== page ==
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French Film Noir with a Samurai Aesthetic. LE SAMOURAI.

Apr 5, 2010 (Updated Apr 5, 2010)
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Rated a Very Helpful Review

Pros:Beautiful, sparse, elegant, brutal.  Alain Delon is compelling; sexy and revolting.

Cons:None.  This is a masterpiece.

The Bottom Line: As elegant as a haiku, as brutal as a gunshot, is he Samurai, ninja, or something else?  Alain Delon is Le Samourai.

Le Samouraï (1967) Directed by Jean-Pierre Melville

"There is no solitude greater than a samurai's, unless perhaps it is that of a tiger in the jungle.'' _The Book of Bushido (fictional)

That is the opening quote of this movie.  It starts in an empty room.  At first, you assume the movie is in black and white, but then the bird flutters with a movement of muddy yellow, and a hand moves on the bed, and blue smoke curls up.  It is not empty, but contains Jef Costello (Alain Delon) a man of quiet precision.  He rises, puts on his coat, adjusts the impeccable brim of his fedora, and leaves to do horrible things.

Why is this French movie called "The Samurai"? Because Jef Costello applies a samurai's dedication to the perfection of violence to his work.  Because the aesthetic is a sparse and pure as a haiku; nothing extraneous, everything building the mood, evoking powerful emotion with minimal effort.  Because the palette is the same as an ink scroll; black, grey, and shades of pale from tan to cream, all bleak, all graceful, all lovely in the whole, if drab in the singular.

Jef is a hit man.  His target is doomed.  With careful precision, and absolute detachment, he steals a car, has the plates replaced, and collects a gun.  He makes his round, not settling for one alibi, but building a two part alibi.  Part is a card game, part a beautiful woman, (This is a French film, after all) Jane Lagrange (Nathalie Delon).  Jef makes his way to the nightclub, winds his way to the back, and shoots the target.  It is almost flawless; the piano player, (Cathy Rosier) called Valérie is heading back as he flees the crime scene.  But there is no sloppy unauthorized killing.  He sticks to the plan, and makes his way to Jane's flat.  He arrives just in time to be seen leaving by her lover, (Michel Boisrond) and he is off to the card game.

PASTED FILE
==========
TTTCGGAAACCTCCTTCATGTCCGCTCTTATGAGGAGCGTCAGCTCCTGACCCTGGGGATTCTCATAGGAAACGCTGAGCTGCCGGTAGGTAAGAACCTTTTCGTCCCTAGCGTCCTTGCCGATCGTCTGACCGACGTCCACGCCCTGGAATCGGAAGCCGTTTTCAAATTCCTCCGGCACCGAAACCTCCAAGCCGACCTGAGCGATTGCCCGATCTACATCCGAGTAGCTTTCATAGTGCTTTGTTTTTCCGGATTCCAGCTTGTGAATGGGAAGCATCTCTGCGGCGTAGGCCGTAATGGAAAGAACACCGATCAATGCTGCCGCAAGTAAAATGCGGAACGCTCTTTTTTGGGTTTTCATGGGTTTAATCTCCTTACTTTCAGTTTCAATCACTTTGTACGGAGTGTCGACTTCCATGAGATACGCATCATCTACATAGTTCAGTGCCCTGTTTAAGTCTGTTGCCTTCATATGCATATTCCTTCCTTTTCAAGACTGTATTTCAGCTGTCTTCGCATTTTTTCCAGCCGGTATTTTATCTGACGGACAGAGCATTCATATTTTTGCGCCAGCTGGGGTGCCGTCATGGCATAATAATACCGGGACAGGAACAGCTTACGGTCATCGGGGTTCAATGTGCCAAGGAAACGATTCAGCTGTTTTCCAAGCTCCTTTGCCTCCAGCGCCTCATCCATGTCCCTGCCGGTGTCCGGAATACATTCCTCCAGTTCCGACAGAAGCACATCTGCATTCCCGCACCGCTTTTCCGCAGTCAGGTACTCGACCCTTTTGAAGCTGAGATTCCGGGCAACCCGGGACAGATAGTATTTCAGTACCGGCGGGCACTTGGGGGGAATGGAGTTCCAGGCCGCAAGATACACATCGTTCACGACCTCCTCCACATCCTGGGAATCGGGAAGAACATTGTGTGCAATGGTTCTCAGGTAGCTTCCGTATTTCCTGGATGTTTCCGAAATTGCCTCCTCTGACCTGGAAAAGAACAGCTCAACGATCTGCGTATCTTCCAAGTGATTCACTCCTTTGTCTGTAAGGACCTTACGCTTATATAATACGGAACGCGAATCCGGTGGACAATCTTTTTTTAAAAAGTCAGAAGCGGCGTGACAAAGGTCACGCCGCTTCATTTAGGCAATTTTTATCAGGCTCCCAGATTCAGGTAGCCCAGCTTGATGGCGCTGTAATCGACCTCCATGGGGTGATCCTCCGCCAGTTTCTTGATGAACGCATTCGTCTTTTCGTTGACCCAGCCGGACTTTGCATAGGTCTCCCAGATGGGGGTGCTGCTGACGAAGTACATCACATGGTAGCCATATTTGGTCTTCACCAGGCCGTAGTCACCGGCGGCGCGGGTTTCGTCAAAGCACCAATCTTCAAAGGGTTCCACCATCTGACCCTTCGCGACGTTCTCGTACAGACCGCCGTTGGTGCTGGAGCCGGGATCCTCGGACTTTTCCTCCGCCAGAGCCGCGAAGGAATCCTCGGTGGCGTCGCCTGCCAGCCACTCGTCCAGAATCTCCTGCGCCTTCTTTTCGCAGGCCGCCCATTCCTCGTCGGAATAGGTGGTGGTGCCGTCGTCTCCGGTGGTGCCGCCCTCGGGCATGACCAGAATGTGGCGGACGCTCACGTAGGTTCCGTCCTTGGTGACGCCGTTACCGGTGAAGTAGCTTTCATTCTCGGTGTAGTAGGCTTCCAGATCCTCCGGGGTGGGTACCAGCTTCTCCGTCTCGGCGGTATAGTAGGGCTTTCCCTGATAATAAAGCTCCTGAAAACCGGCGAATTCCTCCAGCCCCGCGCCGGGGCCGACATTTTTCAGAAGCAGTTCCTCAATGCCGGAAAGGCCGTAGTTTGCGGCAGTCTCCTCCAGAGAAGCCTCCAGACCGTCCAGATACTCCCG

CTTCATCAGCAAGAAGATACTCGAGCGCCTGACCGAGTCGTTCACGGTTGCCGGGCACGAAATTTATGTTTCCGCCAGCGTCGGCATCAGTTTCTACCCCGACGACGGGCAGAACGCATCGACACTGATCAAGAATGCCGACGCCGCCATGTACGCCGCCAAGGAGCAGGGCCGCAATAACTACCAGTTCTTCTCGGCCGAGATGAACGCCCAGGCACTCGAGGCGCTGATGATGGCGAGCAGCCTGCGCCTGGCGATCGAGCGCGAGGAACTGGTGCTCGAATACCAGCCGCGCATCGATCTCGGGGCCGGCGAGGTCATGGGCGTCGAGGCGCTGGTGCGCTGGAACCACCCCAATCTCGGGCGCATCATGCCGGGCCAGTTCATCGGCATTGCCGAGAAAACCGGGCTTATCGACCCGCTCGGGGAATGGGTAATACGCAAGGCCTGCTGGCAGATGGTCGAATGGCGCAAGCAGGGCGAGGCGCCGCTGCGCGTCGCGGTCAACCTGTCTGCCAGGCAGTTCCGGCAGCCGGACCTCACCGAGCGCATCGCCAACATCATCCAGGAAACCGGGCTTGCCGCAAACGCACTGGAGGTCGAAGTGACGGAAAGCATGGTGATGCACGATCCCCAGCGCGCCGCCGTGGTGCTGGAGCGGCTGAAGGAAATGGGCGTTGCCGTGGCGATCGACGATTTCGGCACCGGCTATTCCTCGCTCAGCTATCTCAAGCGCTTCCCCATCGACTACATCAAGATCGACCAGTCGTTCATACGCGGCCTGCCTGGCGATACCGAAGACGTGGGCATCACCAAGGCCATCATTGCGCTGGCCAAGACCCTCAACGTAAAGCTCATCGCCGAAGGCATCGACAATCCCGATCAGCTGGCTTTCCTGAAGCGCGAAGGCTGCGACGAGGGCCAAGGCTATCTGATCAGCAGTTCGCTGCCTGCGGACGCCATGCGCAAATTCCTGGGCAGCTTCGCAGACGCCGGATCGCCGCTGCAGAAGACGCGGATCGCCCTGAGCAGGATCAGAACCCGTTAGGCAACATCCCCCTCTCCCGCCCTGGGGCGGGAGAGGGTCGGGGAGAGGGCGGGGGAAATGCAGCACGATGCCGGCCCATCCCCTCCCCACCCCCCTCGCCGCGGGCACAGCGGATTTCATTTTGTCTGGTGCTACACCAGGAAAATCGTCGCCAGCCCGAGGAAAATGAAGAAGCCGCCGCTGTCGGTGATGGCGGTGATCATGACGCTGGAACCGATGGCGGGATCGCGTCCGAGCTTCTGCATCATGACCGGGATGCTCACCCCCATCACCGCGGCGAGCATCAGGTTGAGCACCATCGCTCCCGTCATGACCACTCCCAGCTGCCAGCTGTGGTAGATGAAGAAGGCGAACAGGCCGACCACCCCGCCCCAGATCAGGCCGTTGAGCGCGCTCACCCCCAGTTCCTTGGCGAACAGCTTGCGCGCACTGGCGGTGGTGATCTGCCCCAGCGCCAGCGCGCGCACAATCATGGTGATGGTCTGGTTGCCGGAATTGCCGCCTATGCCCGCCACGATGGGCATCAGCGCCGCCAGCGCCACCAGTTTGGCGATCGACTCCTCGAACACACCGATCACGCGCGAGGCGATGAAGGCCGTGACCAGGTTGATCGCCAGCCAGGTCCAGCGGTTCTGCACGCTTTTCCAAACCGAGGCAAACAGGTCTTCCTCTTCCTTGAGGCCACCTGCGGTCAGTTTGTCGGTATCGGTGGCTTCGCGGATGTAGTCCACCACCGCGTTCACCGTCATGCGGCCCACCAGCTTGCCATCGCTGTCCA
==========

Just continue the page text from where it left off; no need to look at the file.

The police round up over 400 suspects.  Jef is one of them.  There are six witnesses from the nightclub.  Some are unsure.  Some are positive; yes it is him, no, it isn't him at all.  But only Valérie saw him at short range.  And she says it is not him.  Why becomes the central question of the movie.
The Superintendant (François Périer) has his own ideas about Jef, but his alibi is solid, and his precautions flawless.  His only chance to prove anything is to tail him.

But as a Samurai knows his katana, Jef knows the Metro, and plays with the cops, losing them in the labyrinth of the city.  Then it is time to meet and get paid.  Too bad, for everyone, it does not go as planned.

This piece is a perfect little French Film Noir.  Our hero is a cold blooded killer, his adversary, a corrupt cop.  There are no heroes, there is no happy ending.  Melville films a picture like a master of the brush paints with ink.  Pressure here, but not there, a hint is as good as a diagram, sparse clean elements come together to build something beautiful, and emotionally powerful.  Alain Delon plays it much the same way.  Insanely beautiful, he controls his prettiness by wearing a mask of indifference.  Unemotional and detached, his actions, so controlled and minimal, take on a greater importance.  The chase through the metro has all the tension of a high speed car chase, with none of the horse power and violence.

Le Samouraï is an odd mix; French film noir with a ninja assassin motif, a combination of bleak realism with surrealist detachment.  Elegant, sparse, brutal it is as compelling today as it was in 67.  Check it out.

Certified Lean-N-Mean, and entered into Captain D's Good Movie Write Off.

Recommend this product? Yes

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